• Patients with severe sinusitis that does not clear up within seven days (some experts recommend waiting 10 days).
  • Symptoms that include one or more of the following: green and thick nasal discharge, maxillary facial pain, or tooth pain or tenderness.

For patients who show signs of complications, antibiotics should be administered immediately. (Some experts recommend waiting three weeks before beginning antibiotics in patients who have no symptoms of complications.)

When appropriately prescribed, they are very effective in relieving symptoms and eliminating bacteria. If there is no improvement after two weeks of treatment, x-rays should be taken to determine any complications or underlying causes. In some cases, a stronger antibiotic may be needed; although it is also possible antibiotics were not appropriate to begin with.

Antibiotic Regimens. Most standard oral antibiotics require a seven to 10-day course with a tablet taken three or four times a day. Many people fail to complete such regimens. Patients must be sure to take all of the tablets prescribed. Failure to do so may increase the risk for reinfection and also for development of antibiotic-resistant bacteria. Newer antibiotics are now available that can be taken once a day or for fewer days, which may also reduce the risk for resistant strains of bacteria. They tend to be expensive, however, and may not be covered by some health plans or insurers.

Side Effects of Antibiotics. Most antibiotics have the following side effects (although specific antibiotics may have other side effects or fewer of the standard ones):

  • The most common side effect for nearly all antibiotics is gastrointestinal distress.
  • Antibiotics double the risk for vaginal infections in women. Taking supplements of acidophilus or eating yogurt with active cultures may help restore healthy bacteria that offset the risk for such infections.
  • Allergic reactions can also occur with all antibiotics but are most common with medications derived from penicillin or sulfa. These reactions can range from mild skin rashes to rare but severe, even life-threatening anaphylactic shock. Of interest is some evidence suggesting that the allergy may not recur in a significant number of adults. Skin tests are available to help determine if some previously allergic people could use these important antibiotics.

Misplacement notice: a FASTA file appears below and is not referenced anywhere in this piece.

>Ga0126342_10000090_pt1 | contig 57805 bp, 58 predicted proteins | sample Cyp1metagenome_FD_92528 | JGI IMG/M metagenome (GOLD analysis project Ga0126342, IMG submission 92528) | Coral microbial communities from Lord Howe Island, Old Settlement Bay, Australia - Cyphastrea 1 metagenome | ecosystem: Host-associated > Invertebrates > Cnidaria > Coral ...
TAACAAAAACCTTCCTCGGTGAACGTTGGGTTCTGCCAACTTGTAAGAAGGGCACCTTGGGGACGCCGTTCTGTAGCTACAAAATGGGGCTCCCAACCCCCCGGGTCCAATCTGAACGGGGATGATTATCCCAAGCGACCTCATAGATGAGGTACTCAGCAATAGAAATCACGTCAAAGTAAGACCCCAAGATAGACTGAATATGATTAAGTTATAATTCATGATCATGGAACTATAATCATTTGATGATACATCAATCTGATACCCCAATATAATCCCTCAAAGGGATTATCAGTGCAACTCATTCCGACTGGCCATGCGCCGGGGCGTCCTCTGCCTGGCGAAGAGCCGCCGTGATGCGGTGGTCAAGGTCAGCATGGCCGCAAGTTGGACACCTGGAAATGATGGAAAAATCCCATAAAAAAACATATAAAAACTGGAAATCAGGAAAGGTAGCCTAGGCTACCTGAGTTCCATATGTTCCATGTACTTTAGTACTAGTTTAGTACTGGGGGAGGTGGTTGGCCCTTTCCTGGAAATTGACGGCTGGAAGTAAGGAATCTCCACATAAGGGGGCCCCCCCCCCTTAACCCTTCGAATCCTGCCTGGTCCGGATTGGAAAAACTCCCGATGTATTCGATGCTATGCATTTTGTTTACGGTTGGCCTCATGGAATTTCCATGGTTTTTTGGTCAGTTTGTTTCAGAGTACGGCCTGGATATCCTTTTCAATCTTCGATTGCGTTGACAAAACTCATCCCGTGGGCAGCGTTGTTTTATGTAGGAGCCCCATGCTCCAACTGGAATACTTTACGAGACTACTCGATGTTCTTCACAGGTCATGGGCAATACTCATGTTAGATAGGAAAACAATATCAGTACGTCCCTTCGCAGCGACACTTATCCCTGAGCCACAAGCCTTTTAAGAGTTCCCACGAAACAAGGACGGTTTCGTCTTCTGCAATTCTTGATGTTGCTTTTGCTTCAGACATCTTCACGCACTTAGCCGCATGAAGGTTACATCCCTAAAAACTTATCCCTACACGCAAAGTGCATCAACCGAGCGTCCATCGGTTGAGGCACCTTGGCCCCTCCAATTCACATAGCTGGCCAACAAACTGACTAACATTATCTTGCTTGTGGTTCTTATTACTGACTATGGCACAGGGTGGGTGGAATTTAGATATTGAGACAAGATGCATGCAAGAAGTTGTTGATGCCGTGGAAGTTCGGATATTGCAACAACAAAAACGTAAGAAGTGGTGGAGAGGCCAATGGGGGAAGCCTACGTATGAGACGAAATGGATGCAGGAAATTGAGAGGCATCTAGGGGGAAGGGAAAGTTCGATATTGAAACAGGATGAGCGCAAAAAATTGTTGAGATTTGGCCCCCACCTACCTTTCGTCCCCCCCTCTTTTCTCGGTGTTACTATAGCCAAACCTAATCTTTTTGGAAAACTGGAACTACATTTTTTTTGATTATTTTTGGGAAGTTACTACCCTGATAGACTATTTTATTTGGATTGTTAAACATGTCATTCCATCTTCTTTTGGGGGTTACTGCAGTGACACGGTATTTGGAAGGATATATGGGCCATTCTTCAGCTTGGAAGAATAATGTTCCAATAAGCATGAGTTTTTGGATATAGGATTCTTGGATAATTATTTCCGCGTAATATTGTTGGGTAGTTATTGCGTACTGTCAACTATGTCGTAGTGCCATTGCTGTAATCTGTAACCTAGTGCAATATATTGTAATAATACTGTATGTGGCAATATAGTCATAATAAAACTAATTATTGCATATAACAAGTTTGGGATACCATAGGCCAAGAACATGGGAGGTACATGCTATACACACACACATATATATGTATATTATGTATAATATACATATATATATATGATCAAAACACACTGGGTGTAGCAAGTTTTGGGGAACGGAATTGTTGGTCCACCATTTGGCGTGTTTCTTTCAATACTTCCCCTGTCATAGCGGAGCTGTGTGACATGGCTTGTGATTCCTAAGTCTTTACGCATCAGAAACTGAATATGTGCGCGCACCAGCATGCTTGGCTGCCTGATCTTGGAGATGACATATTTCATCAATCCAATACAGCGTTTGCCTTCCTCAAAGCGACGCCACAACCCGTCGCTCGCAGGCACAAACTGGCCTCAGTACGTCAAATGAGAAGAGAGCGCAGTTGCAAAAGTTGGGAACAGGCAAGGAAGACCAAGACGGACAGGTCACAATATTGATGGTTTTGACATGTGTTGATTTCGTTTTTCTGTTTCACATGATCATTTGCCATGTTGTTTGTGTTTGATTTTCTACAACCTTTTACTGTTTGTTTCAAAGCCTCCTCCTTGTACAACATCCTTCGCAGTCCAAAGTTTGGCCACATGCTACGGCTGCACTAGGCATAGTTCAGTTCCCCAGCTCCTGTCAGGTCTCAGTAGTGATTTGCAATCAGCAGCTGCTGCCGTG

• Certain drugs, including some over-the-counter medications, interact with antibiotics; patients should inform the physician of all medications they are taking and of any drug allergies.

Specific Antibiotics Used for Sinusitis


The beta-lactam antibiotics share common chemical features and include penicillins and cephalosporins. Their primary action is to interfere with bacterial cell walls.

Penicillins. Amoxicillin (Amoxil, Polymox, Trimox, Wymox, or any generic formulation) has been the most widely prescribed antibiotic for acute sinusitis. This penicillin is both inexpensive and at one time was highly effective against the S. pneumoniae bacteria. Unfortunately, bacterial resistance to amoxicillin has increased significantly, both among S. pneumoniae and H. influenzae, and this agent is no longer as reliable as it was.

Amoxicillin-clavulanate (Augmentin) is known as an augmented penicillin and works against a wide spectrum of bacteria. An extended release form has been approved for treating adults with sinusitis infections that have become resistant to penicillin.

Many people have a history of an allergic reaction to penicillin, but some evidence is suggesting that the allergy may not recur in a significant number of adults. Skin tests are available that could determine if some people previously allergic could use these important antibiotics.

Cephalosporins. These agents have also become effective against S. pneumoniae. They are often classed by generation.

They are often classed in the following:

  • First generation includes cephalexin (Keflex), cefadroxil (Duricef, Ultracef), and cephradine (Velosef).
  • Second generation include cefaclor (Ceclor), cefuroxime (Ceftin), cefprozil (Cefzil), and loracarbef (Lorabid).
  • Third generation include cefpodoxime (Vantin), cefdinir (Omnicef) cefditoren (Sprectracef), cefixime (Suprax), and ceftibuten (Cedex). Ceftriaxone (Rocephin) is an injected cephalosporin. These are effective against a wide range of bacteria.

The later-generation agents cefpodoxime, cefdinir, and cefuroxime are good choices for penicillin-allergic patients with mild to moderate sinusitis who have been treated in the previous four to six weeks.

Macrolides and Azalides